Post-Brexit, the UK must reject the timid diplomacy of Fortress Europe and reassert itself as a global force

Post-Brexit, the UK must reject the timid diplomacy of Fortress Europe and reassert itself as a global force

Two competing visions for the UK’s world role post-Brexit are currently espoused: a policy of timid diplomacy practised by a Fortress Europe, isolated from the rest of the world, aided by swingeing defence cuts, in the face of Russian and Syrian aggression; and a policy of isolationism, or outright appeasement, of Putin and Assad, in the vain hope that non-intervention will prevent war. 

Both visions are fundamentally misguided.

As an independent nation, we must ensure that the UK does not retreat from Fortress Europe to behind the barricades of Fortress Britain. Brexit must not mean a UK withdrawal from a global role. Indeed, continued EU membership would have undermined the UK world role through the development of a European defence force (into which the UK would have been drawn) with a command structure separate to NATO.

The common foreign and security policies of the EU run counter to the values of freedom as espoused by the Anglo–American alliance, with regards to free trade and the abhorrence of dictatorships.

President Trump has criticised European NATO members for not contributing sufficiently to NATO defences. This gives the UK an historic opportunity to lead by example and strengthen our commitment to NATO.

The UK must act as a global force to protect the UK and our allies and we must start by countering and reversing Syrian and Russian aggression. A free and democratic Syria – defeating Assad and IS – is in the UK national interest, to reduce the terror threat and the refugee crisis. Countering Russian aggression on the borders of Europe is in the UK national interest, to prevent future conflict made inevitable if Russia invaded NATO territory.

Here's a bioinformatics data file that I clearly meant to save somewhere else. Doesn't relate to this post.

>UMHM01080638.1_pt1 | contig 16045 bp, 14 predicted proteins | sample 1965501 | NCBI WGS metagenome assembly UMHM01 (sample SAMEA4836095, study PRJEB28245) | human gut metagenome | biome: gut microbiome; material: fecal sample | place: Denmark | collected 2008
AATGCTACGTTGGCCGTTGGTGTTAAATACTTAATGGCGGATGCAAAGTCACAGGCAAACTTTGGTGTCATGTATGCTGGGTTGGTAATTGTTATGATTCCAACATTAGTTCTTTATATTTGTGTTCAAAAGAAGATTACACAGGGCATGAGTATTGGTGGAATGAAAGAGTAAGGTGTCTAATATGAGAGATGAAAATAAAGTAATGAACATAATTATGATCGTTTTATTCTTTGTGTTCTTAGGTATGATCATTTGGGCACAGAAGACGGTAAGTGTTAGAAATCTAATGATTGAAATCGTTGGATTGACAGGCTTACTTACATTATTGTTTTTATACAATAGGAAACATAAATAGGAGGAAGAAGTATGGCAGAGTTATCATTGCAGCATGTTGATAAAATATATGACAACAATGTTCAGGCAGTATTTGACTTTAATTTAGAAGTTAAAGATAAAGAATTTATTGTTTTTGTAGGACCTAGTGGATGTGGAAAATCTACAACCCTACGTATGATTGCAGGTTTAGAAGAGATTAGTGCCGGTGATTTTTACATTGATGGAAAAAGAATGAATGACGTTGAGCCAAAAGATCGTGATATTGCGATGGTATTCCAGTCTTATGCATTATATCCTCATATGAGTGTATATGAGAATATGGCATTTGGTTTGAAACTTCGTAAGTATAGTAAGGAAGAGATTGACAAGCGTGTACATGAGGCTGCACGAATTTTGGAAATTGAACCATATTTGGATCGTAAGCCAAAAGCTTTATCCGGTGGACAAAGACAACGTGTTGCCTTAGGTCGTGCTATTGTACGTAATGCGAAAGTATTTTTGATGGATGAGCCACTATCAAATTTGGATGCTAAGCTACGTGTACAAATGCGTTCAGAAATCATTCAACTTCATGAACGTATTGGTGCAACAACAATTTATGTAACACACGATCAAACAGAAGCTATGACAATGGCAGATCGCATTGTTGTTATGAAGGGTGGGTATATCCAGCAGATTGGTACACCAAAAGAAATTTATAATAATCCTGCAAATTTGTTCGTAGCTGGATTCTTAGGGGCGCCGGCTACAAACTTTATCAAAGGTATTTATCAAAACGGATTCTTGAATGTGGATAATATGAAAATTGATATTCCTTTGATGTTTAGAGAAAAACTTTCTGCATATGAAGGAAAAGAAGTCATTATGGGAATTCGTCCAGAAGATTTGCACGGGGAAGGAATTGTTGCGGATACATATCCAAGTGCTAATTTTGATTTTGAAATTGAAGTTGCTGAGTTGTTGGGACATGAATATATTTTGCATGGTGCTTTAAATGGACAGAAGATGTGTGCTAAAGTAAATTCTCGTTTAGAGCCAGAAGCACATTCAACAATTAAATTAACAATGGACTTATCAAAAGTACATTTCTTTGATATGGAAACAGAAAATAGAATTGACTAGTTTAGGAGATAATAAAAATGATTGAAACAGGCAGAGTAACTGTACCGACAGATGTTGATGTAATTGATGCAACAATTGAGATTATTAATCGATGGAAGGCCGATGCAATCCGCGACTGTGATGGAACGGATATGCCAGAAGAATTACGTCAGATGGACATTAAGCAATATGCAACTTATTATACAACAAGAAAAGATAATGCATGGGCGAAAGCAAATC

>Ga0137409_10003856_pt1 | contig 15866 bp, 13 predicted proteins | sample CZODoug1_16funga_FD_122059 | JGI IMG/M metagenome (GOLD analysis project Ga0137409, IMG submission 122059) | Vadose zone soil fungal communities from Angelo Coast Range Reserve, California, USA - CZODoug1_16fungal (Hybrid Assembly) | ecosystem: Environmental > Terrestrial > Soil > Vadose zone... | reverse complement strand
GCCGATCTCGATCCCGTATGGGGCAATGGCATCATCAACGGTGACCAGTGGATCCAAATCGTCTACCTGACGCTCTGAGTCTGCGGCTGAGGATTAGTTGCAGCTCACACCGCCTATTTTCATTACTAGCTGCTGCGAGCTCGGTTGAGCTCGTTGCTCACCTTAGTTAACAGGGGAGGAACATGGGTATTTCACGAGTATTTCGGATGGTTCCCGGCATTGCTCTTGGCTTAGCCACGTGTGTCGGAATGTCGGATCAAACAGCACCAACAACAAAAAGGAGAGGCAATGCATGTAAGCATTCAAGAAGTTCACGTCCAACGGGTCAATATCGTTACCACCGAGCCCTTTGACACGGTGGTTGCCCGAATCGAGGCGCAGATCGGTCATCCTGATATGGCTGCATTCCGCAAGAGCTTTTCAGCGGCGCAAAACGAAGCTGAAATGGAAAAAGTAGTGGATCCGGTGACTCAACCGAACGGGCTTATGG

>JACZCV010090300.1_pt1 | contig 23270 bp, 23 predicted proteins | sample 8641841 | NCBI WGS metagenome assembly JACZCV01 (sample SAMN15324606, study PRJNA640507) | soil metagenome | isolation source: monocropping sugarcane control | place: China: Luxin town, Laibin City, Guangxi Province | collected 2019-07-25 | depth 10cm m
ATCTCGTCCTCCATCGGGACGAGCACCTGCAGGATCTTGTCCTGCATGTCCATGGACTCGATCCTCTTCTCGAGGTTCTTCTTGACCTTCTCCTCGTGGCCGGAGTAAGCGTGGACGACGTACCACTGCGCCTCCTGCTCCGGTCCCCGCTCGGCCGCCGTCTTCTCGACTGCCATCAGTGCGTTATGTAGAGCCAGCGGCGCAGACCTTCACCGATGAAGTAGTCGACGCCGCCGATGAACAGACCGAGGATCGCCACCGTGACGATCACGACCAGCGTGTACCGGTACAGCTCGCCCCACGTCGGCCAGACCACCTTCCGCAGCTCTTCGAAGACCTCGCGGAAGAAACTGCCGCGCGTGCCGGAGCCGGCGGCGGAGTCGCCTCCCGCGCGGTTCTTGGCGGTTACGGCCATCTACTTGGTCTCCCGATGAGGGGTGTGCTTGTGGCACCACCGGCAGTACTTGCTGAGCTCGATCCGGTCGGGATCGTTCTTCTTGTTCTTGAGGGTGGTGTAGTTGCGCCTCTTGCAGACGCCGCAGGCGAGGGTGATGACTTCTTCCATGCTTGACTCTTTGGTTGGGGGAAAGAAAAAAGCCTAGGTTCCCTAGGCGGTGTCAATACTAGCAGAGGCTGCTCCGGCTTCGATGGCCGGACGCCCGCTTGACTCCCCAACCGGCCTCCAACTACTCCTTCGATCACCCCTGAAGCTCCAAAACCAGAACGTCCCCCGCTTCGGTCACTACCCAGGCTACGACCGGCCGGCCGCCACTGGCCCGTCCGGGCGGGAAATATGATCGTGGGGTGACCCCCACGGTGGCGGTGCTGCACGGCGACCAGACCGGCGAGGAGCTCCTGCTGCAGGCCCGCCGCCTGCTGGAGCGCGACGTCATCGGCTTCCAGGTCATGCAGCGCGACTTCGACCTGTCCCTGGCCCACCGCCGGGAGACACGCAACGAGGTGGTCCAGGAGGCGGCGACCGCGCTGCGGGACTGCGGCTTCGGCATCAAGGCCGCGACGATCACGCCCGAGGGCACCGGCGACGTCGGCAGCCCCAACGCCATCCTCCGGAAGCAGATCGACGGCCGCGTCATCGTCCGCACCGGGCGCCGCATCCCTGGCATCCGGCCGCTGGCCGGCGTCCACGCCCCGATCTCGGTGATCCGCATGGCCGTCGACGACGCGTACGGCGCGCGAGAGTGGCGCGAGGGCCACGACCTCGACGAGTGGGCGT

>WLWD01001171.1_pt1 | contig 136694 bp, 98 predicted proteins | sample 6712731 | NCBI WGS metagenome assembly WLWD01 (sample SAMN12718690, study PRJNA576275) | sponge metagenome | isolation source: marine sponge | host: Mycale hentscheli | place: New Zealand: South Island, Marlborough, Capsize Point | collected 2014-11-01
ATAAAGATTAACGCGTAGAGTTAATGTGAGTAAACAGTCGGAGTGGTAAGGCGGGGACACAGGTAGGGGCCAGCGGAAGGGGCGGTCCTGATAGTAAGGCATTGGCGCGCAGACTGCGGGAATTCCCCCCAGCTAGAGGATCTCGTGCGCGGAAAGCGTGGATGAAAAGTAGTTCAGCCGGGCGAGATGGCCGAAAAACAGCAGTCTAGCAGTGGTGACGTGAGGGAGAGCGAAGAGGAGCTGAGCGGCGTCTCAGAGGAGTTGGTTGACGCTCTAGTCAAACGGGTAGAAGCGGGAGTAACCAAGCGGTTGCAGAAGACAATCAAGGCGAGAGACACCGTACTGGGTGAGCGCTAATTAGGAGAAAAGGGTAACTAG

The UN was formed to prevent humanitarian disasters. However, action on humanitarian aid in Syria, and action in Ukraine, is continually vetoed at the UN Security Council by one of its own members who are directly responsible for the atrocities – Russia. It is clear that free nations must act in concert to deliver aid, and enforce the international rule of law.  

Russia entered Syria in 2015, ostensibly to attack IS targets. In concert with Assad, Russian forces attacked primarily rebel forces instead. Earlier this year, the government reneged on its commitment to replace Assad. This response merely rewards Assad’s brutal atrocities. The conquest of much of Syria, aided by Russia, must be regarded as a temporary defeat, which must be reversed to secure a free and democratic Syria.

There should be no fly zones in Syria, enforced by an increased military presence (in concert with allies) through an aircraft carrier with a full complement of combat aircraft, which will also protect aid convoys. This will also increase forces essential to defeat IS.

Neither Putin, Assad nor IS can be part of the solution in Syria. The UK and allies must work with the democratic forces in Syria to create the political infrastructure to create a free and democratic Syria.

In 2014, Russia invaded Eastern Ukraine and annexed Crimea, in actions darkly reminiscent of Hitler’s actions in the 1930s. The free world did nothing more than impose largely ineffective sanctions. We did not seek to reverse these conquests; even had we sought to do so, such a task would be rendered near impossible by the massive cuts to our defences, which caused the aggression in the first place.

The UK and allies must seek to restore the territorial integrity of Ukraine and Crimea, through internationally monitored referendums. Then Ukraine and Crimea should be encouraged to join NATO (Ukraine’s parliament voted to join NATO in 2014, and is now considering a referendum), as part of a strategy to extend NATO to the Russian frontier. This would weaken Putin’s strength in Europe.

The NATO Russia Founding Act prevents NATO from stationing forces in former Warsaw Pact countries; however, Russia has already violated the Act by its actions in Ukraine and Crimea, and like Versailles, it is null and void. If and when Ukraine and Crimea become NATO members, then they are protected under the NATO umbrella, and NATO forces can be stationed there.

Furthermore, for the UK to fulfil this bold post-Brexit world role, we must rebuild our defences as a matter of urgency.

The UK should rent aircraft carriers and aircraft from the USA pending introduction of our own aircraft carriers. We must recruit 30,000 more troops, and invest in aerial and satellite reconnaissance.

Increased defence could be funded by cutting overseas aid, including to Russia and China – they neither need the aid, nor should they receive it, as Russia is a key aggressor in Syria, and along with China, vetoes humanitarian intervention in Syria at the UN.